Outside the window of my stateroom on the Amadeus Elegant, a 360-foot river cruiser with a pointed bow, the view mirrors my image of the Netherlands: resplendent with green pastures, swans and geese, sheep, cottages with steep-pitched roofs bursting with flowers, sturdy horses, bicycles, canals and dikes, windmills, and villages outlined by church steeples or even a fortress or a castle.
In April, I traveled with a group from Evansville on a nine-day Tulip River Cruise through the Netherlands and Belgium, offered by Lifestyle Tours and Collette Vacations. We flew to Amsterdam, where we boarded the ship, built in 2010. Collette Vacations contracted with Lüftner Cruises, an Austria-based operator of river cruises on European waterways.
River cruising, especially in Europe, has become the fastest-growing segment of the cruise industry. Many storied civilizations developed along the waterways of Europe, and cruise travelers now relish the opportunity to sail through the historical heart of these destinations on luxury riverboats.
Our ship, docked in a prominent position at Amsterdam’s port, was as impressive as any of the dozens of river cruisers there for the same reason: tulips. It makes April the most popular month to cruise the rivers of Holland and Belgium.
Tracy Wilson, director of group air tours for Lifestyle Tours, organized the cruise for the Evansville passengers. “The demand for the Springtime Tulip River Cruise is like nothing I’ve encountered before,” Wilson says. “It’s not like taking a tour to say, Italy or California, where anyone can, and does, go whenever they want. If you want to experience The Netherlands and Belgium in full bloom, it has to be the springtime. The only limitation to the Springtime Tulip River Cruise — it sells out fast.”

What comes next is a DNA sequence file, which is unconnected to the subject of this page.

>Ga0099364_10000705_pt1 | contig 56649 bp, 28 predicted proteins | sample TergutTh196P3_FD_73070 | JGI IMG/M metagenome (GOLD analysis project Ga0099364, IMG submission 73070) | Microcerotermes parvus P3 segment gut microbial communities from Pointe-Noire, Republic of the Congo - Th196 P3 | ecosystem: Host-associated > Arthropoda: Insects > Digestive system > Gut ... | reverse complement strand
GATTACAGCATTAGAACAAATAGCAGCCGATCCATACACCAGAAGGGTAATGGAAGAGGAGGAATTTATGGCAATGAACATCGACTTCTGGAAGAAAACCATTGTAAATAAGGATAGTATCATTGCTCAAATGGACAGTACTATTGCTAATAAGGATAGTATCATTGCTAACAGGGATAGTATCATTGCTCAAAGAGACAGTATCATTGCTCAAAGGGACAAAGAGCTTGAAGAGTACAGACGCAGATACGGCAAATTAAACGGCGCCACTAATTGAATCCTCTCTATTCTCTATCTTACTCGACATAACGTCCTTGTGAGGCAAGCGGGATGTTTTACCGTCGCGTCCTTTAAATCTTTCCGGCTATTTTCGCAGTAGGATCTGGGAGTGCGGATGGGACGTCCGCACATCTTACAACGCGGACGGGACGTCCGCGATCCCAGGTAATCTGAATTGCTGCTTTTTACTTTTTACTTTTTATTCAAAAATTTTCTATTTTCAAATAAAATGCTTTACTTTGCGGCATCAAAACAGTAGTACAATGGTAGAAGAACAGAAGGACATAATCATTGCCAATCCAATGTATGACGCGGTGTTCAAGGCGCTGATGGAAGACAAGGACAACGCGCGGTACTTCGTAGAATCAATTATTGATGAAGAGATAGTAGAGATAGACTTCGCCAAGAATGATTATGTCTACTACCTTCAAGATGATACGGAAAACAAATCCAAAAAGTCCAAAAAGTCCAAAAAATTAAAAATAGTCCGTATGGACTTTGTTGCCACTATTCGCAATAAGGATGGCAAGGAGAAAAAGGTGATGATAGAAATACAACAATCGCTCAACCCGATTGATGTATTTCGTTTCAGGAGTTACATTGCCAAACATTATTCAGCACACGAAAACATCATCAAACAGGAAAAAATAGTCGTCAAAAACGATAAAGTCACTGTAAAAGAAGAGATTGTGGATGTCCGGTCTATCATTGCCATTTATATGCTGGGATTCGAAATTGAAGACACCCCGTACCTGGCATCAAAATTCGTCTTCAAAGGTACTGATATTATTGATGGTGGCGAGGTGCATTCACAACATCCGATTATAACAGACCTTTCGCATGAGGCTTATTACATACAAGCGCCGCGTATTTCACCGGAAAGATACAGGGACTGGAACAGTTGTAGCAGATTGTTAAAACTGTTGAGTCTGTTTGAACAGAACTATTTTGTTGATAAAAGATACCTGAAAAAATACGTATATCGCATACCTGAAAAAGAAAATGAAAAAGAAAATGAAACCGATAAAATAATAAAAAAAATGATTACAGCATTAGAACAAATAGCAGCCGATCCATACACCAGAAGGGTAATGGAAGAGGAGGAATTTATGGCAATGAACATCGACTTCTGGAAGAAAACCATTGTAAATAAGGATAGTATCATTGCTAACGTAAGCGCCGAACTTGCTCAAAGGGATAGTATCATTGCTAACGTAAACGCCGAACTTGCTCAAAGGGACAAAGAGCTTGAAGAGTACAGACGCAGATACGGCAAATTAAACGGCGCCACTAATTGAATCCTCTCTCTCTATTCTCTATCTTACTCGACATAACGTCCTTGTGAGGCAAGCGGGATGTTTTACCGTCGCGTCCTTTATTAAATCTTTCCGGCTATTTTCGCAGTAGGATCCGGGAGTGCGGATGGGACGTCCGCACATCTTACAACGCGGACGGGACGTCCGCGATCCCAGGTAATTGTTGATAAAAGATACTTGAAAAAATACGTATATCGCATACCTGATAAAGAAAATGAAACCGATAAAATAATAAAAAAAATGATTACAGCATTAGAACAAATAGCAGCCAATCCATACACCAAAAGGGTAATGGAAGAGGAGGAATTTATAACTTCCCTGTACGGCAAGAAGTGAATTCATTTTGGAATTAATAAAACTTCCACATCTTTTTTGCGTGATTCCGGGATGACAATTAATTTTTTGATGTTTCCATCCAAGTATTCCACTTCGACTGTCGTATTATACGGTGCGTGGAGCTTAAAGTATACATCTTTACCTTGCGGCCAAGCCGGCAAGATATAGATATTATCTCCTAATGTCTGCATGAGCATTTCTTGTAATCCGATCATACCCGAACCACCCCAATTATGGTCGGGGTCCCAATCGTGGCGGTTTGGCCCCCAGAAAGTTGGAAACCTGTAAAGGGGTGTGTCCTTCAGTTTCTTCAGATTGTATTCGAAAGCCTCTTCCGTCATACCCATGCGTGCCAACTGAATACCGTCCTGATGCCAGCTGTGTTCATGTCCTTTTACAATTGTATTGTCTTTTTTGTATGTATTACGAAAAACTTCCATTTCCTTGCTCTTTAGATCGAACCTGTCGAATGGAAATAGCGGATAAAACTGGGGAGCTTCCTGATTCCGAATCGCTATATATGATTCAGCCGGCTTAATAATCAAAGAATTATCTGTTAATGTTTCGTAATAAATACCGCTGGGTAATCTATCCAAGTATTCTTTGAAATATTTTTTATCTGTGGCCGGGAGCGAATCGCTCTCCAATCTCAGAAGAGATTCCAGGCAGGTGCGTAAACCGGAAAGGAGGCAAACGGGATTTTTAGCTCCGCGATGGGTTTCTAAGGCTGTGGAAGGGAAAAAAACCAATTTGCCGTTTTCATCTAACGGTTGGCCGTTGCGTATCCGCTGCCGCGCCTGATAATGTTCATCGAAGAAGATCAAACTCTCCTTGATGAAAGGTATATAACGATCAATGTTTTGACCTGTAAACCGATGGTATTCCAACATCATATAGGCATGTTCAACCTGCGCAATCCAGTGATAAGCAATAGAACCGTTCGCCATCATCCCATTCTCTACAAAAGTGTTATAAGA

Our small group from Evansville was joined by larger groups from Dallas, Pennsylvania, and Georgia — about 135 passengers in all. Collette Vacations tour managers Jane and Kate were on board and were friendly and efficient. The Elegant was staffed by about 40 Lüftner crew members. Günter, our Austrian cruise director, was excellent.
River cruising is gentle and easy. At port, passengers step off the boat and into the heart of a city or village. The local tour guides and bus drivers were all very good. (Buses, for example, must be taken to Keukenhof, Bruges, and Brussels, in Belgium.) Quietvox receivers (worn around your neck with a small earphone) are issued to all passengers so tour guides can easily be heard. At most ports, we had plenty of time to explore on our own, as well as with the guide.
Food onboard was very good. Unlike the food frenzy atmosphere of cruise ships, meals onboard were appropriately sized and delicious, offering choices for each course at lunch and dinner; breakfast was an ample buffet. An impressive cheese tray was displayed each night as dinner’s final course. Regional wine, also good, was served with dinner. Bitberger beer was on tap.
Our itinerary (see sidebar page 38) carried us 500 miles over rivers, canals, and inland waterways. Every day was a treat. The weather was cool. The scenery was ever changing and nearly always idyllic. (I did awaken one morning to the view of the concrete wall of a lock.)
Amsterdam and Tulips
A cool spring in Europe threatened to delay the annual tulip show, causing a bit of initial concern. We soon realized there would be plenty of authentic culture and flowers on our itinerary, which began in Amsterdam.
Amsterdam is a seaport, capital, and the biggest city of the Netherlands. The 100 canals, Grachten, of Amsterdam — more than Venice — divide Amsterdam into approximately 90 islands that are connected through more than 1,000 bridges. This year marks the 400-year anniversary of Amsterdam’s famous canal district. The cultural organization Unesco added Amsterdam’s inner ring canals to its World Heritage List in 2010. A canal boat tour, a popular way to see the city, was included in our tour.